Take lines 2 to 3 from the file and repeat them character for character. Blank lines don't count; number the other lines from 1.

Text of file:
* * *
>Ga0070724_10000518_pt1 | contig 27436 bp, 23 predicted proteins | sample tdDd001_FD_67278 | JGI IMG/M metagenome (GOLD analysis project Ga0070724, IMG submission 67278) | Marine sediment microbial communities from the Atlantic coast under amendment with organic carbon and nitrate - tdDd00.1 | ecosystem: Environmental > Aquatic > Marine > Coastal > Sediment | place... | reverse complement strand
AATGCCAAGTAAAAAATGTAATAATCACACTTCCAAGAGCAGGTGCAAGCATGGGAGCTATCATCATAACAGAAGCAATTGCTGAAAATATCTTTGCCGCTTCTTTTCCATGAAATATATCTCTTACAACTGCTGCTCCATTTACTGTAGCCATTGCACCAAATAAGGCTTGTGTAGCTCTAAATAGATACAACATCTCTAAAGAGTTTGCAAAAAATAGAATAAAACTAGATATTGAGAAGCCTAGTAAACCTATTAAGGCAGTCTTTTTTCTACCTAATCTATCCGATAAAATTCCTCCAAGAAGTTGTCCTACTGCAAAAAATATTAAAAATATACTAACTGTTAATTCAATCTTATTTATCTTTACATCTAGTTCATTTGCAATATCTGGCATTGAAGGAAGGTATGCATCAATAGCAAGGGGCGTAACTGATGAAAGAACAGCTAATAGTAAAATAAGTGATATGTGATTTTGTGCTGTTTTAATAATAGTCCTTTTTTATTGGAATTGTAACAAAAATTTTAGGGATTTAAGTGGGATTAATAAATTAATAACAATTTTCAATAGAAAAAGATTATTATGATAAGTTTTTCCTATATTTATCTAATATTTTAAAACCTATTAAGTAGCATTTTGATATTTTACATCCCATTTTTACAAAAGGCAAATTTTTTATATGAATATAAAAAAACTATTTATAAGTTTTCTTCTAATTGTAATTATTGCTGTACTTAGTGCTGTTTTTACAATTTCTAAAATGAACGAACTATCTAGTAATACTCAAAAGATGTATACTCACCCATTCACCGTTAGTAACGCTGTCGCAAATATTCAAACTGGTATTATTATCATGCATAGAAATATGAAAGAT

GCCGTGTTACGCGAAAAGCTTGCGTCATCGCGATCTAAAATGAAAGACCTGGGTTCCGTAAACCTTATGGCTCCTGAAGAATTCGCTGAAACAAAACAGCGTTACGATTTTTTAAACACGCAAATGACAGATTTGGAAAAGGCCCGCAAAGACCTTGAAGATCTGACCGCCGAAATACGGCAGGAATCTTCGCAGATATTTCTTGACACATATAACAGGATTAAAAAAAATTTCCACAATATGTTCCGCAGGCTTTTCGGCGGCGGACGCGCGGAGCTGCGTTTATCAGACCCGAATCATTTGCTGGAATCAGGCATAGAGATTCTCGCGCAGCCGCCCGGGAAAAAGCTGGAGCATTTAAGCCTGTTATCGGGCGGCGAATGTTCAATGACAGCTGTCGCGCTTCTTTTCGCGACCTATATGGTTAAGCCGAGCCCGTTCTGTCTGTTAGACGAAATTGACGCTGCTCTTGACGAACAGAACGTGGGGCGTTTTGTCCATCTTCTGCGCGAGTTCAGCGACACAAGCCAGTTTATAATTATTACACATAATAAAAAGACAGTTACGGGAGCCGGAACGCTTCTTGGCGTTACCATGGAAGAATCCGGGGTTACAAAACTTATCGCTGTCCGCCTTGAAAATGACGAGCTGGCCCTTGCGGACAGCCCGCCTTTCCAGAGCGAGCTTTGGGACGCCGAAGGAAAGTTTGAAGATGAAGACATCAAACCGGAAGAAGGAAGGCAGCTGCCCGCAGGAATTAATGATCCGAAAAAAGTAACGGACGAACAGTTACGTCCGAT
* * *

AATGCCAAGTAAAAAATGTAATAATCACACTTCCAAGAGCAGGTGCAAGCATGGGAGCTATCATCATAACAGAAGCAATTGCTGAAAATATCTTTGCCGCTTCTTTTCCATGAAATATATCTCTTACAACTGCTGCTCCATTTACTGTAGCCATTGCACCAAATAAGGCTTGTGTAGCTCTAAATAGATACAACATCTCTAAAGAGTTTGCAAAAAATAGAATAAAACTAGATATTGAGAAGCCTAGTAAACCTATTAAGGCAGTCTTTTTTCTACCTAATCTATCCGATAAAATTCCTCCAAGAAGTTGTCCTACTGCAAAAAATATTAAAAATATACTAACTGTTAATTCAATCTTATTTATCTTTACATCTAGTTCATTTGCAATATCTGGCATTGAAGGAAGGTATGCATCAATAGCAAGGGGCGTAACTGATGAAAGAACAGCTAATAGTAAAATAAGTGATATGTGATTTTGTGCTGTTTTAATAATAGTCCTTTTTTATTGGAATTGTAACAAAAATTTTAGGGATTTAAGTGGGATTAATAAATTAATAACAATTTTCAATAGAAAAAGATTATTATGATAAGTTTTTCCTATATTTATCTAATATTTTAAAACCTATTAAGTAGCATTTTGATATTTTACATCCCATTTTTACAAAAGGCAAATTTTTTATATGAATATAAAAAAACTATTTATAAGTTTTCTTCTAATTGTAATTATTGCTGTACTTAGTGCTGTTTTTACAATTTCTAAAATGAACGAACTATCTAGTAATACTCAAAAGATGTATACTCACCCATTCACCGTTAGTAACGCTGTCGCAAATATTCAAACTGGTATTATTATCATGCATAGAAATATGAAAGAT

GCCGTGTTACGCGAAAAGCTTGCGTCATCGCGATCTAAAATGAAAGACCTGGGTTCCGTAAACCTTATGGCTCCTGAAGAATTCGCTGAAACAAAACAGCGTTACGATTTTTTAAACACGCAAATGACAGATTTGGAAAAGGCCCGCAAAGACCTTGAAGATCTGACCGCCGAAATACGGCAGGAATCTTCGCAGATATTTCTTGACACATATAACAGGATTAAAAAAAATTTCCACAATATGTTCCGCAGGCTTTTCGGCGGCGGACGCGCGGAGCTGCGTTTATCAGACCCGAATCATTTGCTGGAATCAGGCATAGAGATTCTCGCGCAGCCGCCCGGGAAAAAGCTGGAGCATTTAAGCCTGTTATCGGGCGGCGAATGTTCAATGACAGCTGTCGCGCTTCTTTTCGCGACCTATATGGTTAAGCCGAGCCCGTTCTGTCTGTTAGACGAAATTGACGCTGCTCTTGACGAACAGAACGTGGGGCGTTTTGTCCATCTTCTGCGCGAGTTCAGCGACACAAGCCAGTTTATAATTATTACACATAATAAAAAGACAGTTACGGGAGCCGGAACGCTTCTTGGCGTTACCATGGAAGAATCCGGGGTTACAAAACTTATCGCTGTCCGCCTTGAAAATGACGAGCTGGCCCTTGCGGACAGCCCGCCTTTCCAGAGCGAGCTTTGGGACGCCGAAGGAAAGTTTGAAGATGAAGACATCAAACCGGAAGAAGGAAGGCAGCTGCCCGCAGGAATTAATGATCCGAAAAAAGTAACGGACGAACAGTTACGTCCGAT